DocuSign misses earnings estimate - but is confident on future Agreement Cloud growth

Derek du Preez Profile picture for user ddpreez June 10, 2022 Audio mode
The market didn’t react too favourably to DocuSign’s Q1 2023 earnings, sending the company’s shares down. But DocuSign is in a period of transition and is laying the foundations for future growth.

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DocuSign delivered slightly weaker than expected earnings for its first quarter 2023 results, sending its shares downwards as much as 24% in extended trading on Thursday. However, as we have noted previously, the day to day market reaction to earnings updates isn’t always the best gauge of how a company is performing - and DocuSign is in the middle of a transitional period, as it lays the foundation for growth under its ‘Agreement Cloud’ proposition. 

In a recent interview with diginomica, DocuSign CEO Dan Springer outlined how he is thinking about tying e-signatures into company processes, and how the ‘Agreement Cloud’ will grow as a way for organizations to interact with suppliers, customers and employees. 

This thinking has meant building out new products and hiring new leadership to take the Agreement Cloud to market. But more on that shortly. First, let’s take a look at the numbers:

  • Total revenue was $588.7 million, an increase of 25% year-over-year.

  • Subscription revenue was $569.3 million, an increase of 26% year-over-year.

  • Professional services and other revenue was $19.4 million, an increase of 13% year-over-year.

  • Billings were $613.6 million , an increase of 16% year-over-year.

  • Non-GAAP net income per diluted share was $0.38 on 206 million shares outstanding, compared to $0.44 on 208 million shares outstanding in the same period last year.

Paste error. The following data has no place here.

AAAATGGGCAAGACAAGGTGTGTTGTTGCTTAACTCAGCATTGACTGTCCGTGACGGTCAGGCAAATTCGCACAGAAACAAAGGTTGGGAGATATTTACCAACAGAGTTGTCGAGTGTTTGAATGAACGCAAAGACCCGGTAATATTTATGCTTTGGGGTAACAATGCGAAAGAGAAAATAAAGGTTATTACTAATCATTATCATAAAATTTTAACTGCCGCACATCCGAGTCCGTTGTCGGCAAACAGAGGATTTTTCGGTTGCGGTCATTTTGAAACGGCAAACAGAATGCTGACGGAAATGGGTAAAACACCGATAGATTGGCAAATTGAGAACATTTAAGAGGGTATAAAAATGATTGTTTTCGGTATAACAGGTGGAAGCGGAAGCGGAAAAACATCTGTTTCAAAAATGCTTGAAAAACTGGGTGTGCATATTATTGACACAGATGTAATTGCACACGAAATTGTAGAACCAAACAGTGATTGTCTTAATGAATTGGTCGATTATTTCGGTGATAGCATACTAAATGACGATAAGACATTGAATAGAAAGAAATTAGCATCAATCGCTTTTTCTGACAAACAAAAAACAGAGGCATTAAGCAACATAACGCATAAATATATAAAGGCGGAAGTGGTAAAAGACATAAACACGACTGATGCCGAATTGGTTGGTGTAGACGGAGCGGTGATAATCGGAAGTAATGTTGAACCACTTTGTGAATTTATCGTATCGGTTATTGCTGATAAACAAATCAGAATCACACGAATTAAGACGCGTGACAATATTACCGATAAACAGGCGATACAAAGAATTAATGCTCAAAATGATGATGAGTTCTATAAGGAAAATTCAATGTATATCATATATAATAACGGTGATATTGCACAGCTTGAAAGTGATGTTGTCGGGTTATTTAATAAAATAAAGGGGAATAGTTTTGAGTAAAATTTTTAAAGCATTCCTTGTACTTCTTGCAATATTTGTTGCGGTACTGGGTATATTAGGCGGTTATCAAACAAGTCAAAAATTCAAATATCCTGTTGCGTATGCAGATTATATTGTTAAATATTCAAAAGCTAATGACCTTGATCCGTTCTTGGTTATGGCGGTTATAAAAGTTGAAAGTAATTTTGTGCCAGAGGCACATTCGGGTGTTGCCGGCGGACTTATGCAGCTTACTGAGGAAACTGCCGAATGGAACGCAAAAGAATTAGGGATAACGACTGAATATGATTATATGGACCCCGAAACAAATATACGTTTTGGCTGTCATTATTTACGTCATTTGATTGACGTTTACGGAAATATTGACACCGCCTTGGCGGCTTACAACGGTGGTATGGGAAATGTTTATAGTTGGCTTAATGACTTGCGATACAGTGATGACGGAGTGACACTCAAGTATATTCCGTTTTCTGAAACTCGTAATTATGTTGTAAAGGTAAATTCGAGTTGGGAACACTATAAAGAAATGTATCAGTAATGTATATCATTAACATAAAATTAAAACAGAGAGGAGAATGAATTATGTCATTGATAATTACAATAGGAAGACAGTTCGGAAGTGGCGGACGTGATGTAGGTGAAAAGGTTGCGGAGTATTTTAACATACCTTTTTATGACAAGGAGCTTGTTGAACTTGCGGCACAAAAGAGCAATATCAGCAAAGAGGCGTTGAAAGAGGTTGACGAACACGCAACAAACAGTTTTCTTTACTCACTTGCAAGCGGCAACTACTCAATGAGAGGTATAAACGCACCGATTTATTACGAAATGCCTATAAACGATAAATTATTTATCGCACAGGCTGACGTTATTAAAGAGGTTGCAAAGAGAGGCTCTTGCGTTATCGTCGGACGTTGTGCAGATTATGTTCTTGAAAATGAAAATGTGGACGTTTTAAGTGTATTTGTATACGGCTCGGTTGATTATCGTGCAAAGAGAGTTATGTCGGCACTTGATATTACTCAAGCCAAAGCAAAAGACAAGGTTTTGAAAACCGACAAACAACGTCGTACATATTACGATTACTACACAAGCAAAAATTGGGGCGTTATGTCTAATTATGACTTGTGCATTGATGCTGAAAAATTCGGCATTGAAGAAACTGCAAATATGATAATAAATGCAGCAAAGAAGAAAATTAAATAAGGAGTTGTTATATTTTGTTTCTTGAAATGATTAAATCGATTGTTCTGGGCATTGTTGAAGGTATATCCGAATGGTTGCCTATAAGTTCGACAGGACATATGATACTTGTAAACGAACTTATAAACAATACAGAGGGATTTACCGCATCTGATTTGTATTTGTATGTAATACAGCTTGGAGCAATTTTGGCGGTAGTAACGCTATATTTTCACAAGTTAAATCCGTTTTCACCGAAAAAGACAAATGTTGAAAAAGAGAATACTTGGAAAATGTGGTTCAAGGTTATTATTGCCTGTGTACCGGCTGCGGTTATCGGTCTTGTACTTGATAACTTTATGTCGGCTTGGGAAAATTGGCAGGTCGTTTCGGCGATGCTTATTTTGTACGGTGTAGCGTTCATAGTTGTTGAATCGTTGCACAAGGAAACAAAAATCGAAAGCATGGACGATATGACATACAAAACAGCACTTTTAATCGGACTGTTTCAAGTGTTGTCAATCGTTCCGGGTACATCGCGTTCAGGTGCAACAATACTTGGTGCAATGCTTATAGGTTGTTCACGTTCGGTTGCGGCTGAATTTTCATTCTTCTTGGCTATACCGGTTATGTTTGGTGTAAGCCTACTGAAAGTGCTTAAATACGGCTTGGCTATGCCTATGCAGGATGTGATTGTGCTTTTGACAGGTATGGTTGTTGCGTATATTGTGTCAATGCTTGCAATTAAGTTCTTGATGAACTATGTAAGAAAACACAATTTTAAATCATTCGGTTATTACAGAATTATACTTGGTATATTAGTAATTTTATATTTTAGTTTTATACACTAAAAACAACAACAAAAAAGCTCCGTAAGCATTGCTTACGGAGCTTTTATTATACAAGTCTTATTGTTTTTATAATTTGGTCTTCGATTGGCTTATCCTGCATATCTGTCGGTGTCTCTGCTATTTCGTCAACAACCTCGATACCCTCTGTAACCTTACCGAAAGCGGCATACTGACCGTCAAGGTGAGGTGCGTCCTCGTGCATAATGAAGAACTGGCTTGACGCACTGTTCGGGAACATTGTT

Commenting on the results this week, Springer said: 

DocuSign has begun the year delivering solid results. First quarter revenue was $589 million, representing 25% growth year-over-year. International revenue grew 43% year-over-year, making up 25% of total revenue versus 21% in Q1 of last year. Our billings grew 16% in the quarter, and we delivered dollar net retention of 114%, which is within our historical range.

Lastly, we added nearly 67,000 new customers in Q1, an increase of 25% year-over-year, bringing our total to 1.24 million paying customers around the world.

These results have required our team's unwavering commitment and flexibility, as we are adapting our go-to-market strategy to the post-pandemic world. Our results also highlight our continued momentum in the digital transformation of Agreement workflows for businesses across the globe.

However, he also noted that the current economic climate is posing some challenges. Springer added: 

We are experiencing many of the macro challenges that our peers are seeing, with inflationary concerns, a volatile workforce environment and general global instability. We are ramping up our execution and go-to-market capabilities, as well as strengthening our leadership team for the growth opportunities ahead.

The dynamic macro environment only highlights the need for digital investments like DocuSign, and we will continue to partner with our customers to advance their digital transformation journeys.

We're confident in our strategy and path to becoming a $5 billion revenue company. DocuSign continues to be the clear market leader in the electronic signature space, and we are excited about our progress in defining the broader Agreement Cloud category as well.

Laying the groundwork

Given the results, Springer took his time to share with analysts how DocuSign is thinking about “strengthening the foundation” for the company’s next phase of growth, particularly with regards to how it is tackling the go-to-market challenges it has seen in recent quarters.

Firstly, DocuSign has made a number of new hires, including: